Deadly weeds threaten wildebeest migrations in Serengeti
With names like “devil weed” and “famine weed”, perhaps it’s little wonder that these invasive plant species threaten to disrupt one of the great wonders of the world: the annual migration of 2 million animals across the savannahs of eastern Africa.
Initially planted for decoration at tourist lodges in Kenya’s Masai-Mara National Reserve, the invasive species are now spreading into and displacing natural vegetation out on the savannah. The large animals that cross these grasslands each year depend on them for food.
That’s the grim message from a new survey of the spread of invasive exotic plants in the Serengeti-Mara ecosystem, focusing on six species that pose the most serious threat to the migrating animals.
“Rampant invasions in the Serengeti-Mara ecosystem will certainly reduce forage production, leading to drastic declines in the populations of wildebeest, zebras and other large grazing mammals,” says Arne Witt of CABI Africa in Nairobi, Kenya. “These invasive plants are toxic or unpalatable, meaning there’s less forage available for wildlife to feed on.”
One invader, called famine weed (Parthenium hysterophorus), has already been shown to displace 90 per cent of food in fields for livestock, and the effects would be the same for wildlife, says Witt.
Already, the animals’ food sources have been hit by drought and depletion of the Mara river, so their plight could be exacerbated if the plants continue to spread. The survey shows that the species are already infiltrating areas of grassland, creating impassable thickets of inedible vegetation where once there was only grass.
The devil you know
Devil weed (Chromolaena odorata), a scrambling shrub from Central and Southern America that aggressively invades savannah ecosystems, is one of the worst of the six surveyed species. It has already reduced the chance of survival of Nile crocodiles in South Africa and lowland gorillas in Cameroon.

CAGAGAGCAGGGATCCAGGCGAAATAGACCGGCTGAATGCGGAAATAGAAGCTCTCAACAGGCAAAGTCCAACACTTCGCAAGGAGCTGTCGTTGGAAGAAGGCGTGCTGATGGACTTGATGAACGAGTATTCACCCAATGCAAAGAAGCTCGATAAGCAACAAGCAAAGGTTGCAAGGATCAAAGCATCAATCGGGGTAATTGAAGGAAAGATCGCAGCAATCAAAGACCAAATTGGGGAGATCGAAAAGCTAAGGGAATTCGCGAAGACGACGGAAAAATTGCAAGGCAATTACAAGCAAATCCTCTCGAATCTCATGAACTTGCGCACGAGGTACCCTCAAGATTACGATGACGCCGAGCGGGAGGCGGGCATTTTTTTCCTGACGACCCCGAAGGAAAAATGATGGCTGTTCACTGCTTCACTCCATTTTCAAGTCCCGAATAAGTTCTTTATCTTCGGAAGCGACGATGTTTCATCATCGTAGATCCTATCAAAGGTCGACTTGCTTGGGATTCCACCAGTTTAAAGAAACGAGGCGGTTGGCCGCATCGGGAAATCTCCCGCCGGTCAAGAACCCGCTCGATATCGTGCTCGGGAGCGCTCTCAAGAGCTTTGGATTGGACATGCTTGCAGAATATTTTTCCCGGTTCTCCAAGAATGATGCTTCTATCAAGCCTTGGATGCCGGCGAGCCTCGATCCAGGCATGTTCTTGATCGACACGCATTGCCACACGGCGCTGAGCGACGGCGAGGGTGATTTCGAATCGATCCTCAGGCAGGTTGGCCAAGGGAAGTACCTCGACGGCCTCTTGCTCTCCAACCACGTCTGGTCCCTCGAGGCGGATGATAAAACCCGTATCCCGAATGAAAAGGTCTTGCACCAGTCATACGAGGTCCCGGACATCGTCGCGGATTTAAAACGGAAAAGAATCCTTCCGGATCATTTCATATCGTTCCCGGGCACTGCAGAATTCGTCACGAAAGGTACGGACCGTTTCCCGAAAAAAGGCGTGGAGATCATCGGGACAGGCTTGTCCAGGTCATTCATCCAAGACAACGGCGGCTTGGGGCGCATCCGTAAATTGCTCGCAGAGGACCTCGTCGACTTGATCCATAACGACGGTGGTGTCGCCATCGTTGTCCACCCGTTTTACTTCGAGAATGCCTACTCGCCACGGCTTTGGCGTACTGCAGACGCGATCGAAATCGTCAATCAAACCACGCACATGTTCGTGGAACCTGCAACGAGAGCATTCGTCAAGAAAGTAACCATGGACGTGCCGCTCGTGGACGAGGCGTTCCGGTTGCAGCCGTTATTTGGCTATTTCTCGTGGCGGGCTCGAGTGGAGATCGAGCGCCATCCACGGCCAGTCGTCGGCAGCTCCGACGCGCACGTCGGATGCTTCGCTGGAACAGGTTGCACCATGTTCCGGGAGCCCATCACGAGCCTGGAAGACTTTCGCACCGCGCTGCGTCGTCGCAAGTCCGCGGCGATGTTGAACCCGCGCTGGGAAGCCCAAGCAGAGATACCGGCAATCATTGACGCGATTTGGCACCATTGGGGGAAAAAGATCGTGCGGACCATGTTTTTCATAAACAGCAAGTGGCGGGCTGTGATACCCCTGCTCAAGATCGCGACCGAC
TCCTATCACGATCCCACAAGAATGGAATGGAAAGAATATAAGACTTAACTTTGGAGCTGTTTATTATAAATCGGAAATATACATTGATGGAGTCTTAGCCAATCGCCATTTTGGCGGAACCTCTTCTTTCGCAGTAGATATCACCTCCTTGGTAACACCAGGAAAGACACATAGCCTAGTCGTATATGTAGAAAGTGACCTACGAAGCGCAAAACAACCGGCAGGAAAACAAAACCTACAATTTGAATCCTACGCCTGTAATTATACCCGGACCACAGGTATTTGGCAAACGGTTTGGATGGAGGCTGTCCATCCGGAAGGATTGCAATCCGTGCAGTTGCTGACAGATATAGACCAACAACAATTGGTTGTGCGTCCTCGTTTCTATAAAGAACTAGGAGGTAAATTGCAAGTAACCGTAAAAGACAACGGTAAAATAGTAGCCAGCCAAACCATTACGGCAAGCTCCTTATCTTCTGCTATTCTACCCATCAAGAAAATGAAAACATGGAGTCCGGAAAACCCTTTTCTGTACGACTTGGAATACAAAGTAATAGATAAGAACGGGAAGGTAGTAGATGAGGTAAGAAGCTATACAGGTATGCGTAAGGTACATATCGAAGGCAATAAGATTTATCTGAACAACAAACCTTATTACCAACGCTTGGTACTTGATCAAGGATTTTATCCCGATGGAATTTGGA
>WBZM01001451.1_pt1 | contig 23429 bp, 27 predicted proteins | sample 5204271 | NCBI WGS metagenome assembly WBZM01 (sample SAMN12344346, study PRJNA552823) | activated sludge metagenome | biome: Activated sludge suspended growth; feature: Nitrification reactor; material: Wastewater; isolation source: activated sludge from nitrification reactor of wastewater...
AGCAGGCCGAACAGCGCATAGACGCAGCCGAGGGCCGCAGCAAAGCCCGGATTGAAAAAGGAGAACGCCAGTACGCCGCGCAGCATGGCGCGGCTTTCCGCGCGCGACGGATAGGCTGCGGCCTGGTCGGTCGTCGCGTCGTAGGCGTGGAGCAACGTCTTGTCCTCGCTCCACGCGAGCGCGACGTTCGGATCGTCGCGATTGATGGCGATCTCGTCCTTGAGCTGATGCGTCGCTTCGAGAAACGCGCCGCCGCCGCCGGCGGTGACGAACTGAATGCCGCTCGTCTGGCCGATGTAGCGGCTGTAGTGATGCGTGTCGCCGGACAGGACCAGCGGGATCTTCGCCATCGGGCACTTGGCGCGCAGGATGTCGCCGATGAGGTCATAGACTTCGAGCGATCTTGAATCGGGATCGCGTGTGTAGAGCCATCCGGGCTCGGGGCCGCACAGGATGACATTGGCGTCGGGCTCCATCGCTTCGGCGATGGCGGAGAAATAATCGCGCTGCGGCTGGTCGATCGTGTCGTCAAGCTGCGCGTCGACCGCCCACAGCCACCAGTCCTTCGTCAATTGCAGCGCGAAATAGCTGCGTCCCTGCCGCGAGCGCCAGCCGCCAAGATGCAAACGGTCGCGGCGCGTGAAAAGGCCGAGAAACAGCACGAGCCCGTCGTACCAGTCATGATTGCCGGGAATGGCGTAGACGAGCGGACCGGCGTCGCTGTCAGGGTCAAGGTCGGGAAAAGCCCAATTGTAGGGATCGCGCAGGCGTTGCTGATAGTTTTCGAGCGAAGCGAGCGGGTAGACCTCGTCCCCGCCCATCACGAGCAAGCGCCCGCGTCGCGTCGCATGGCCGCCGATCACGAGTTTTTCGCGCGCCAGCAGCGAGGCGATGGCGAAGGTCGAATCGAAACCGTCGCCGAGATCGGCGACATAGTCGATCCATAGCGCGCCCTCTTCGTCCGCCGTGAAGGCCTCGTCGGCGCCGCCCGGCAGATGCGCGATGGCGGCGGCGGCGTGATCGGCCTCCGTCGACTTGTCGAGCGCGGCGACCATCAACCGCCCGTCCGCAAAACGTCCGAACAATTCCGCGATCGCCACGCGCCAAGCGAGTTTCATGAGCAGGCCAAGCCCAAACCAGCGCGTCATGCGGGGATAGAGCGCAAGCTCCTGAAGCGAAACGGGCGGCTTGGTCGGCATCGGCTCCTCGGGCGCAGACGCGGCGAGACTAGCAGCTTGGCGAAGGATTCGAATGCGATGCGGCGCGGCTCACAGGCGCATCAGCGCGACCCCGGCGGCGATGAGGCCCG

Meanwhile, famine weed has devastated native grasses of the Kruger National Park in South Africa, rapidly suppressing natural vegetation in rangelands. This invader from tropical America has infiltrated 34 African countries. Witt found that infestations in the Masai-Mara National Reserve had grown substantially denser in 2016 compared with an earlier survey in 2011.
All is not lost, however, if action is taken fast enough to halt the invasions now, while they’re still manageable, say Witt and his colleagues. “We expect an exponential rate of increase both in distribution and abundance of the invasives unless action is taken now,” says Witt.Other invading plants can directly harm animals if eaten. Spines from the erect prickly pear (Opuntia stricta), which was imported from the Americas, can lodge in the gums, tongues and guts of grazing animals, leading to potentially fatal bacterial infections. The cactus also forms dense thickets that obstruct mobility, even blocking roads in Madagascar.
The researchers recommend three main solutions.
The first is to purge all tourist lodges of the invasive plants as soon as possible.
Second, get rid of light infestations already in the wild, as efforts in other parts of Africa have shown this to be more effective at slowing the spread of invasive plants than tackling dense, established populations.
Finally, explore the potential for using beetles and other animals that attack the plants. There are hopes from trials in Tanzania, for example, that the chromolaena stem gall fly (Cecidochares connexa) can control devil weed. “Biological control solutions should be implemented wherever possible,” says Witt.
“Assuming these infestations haven’t been missed before, then this looks very serious,” comments Richard Grenyer at the University of Oxford. “Some of these species are serial repeat offenders and have a track record of ecological damage worldwide.”
“Against a constant background of drought from climate change, poaching, disenfranchisement and the ever-present threat of road construction, this is yet another threat to one of the crown jewels in African biodiversity.”
“The Masai-Mara is of global conservation importance and the encroachment by invasive alien plant species should be a wake-up call for both national and international conservation bodies to take action,” says Philip Hulme of Lincoln University in New Zealand. “Tourism operators appear to be a major pathway by which alien species ingress into the Masai-Mara and perhaps these organisations should contribute to the long-term management of invasive plant species in the region.”
“The new study shows that introduced plant species are a growing threat in the Serengeti-Mara ecosystem, one that must be addressed now,” says David Blanton, co-director of the charity Serengeti Watch. “Compounded with other threats like climate change and human population growth, the challenge is daunting indeed.”